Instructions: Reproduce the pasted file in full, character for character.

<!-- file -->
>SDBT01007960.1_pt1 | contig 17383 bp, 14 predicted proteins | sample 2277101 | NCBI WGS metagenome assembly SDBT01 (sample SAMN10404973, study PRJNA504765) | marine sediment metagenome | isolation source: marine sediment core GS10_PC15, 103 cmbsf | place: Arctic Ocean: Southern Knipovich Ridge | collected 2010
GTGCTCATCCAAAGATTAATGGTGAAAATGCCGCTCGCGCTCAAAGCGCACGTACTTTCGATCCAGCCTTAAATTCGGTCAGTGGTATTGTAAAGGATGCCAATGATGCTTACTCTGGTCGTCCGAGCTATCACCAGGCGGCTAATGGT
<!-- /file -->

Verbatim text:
>SDBT01007960.1_pt1 | contig 17383 bp, 14 predicted proteins | sample 2277101 | NCBI WGS metagenome assembly SDBT01 (sample SAMN10404973, study PRJNA504765) | marine sediment metagenome | isolation source: marine sediment core GS10_PC15, 103 cmbsf | place: Arctic Ocean: Southern Knipovich Ridge | collected 2010
GTGCTCATCCAAAGATTAATGGTGAAAATGCCGCTCGCGCTCAAAGCGCACGTACTTTCGATCCAGCCTTAAATTCGGTCAGTGGTATTGTAAAGGATGCCAATGATGCTTACTCTGGTCGTCCGAGCTATCACCAGGCGGCTAATGGT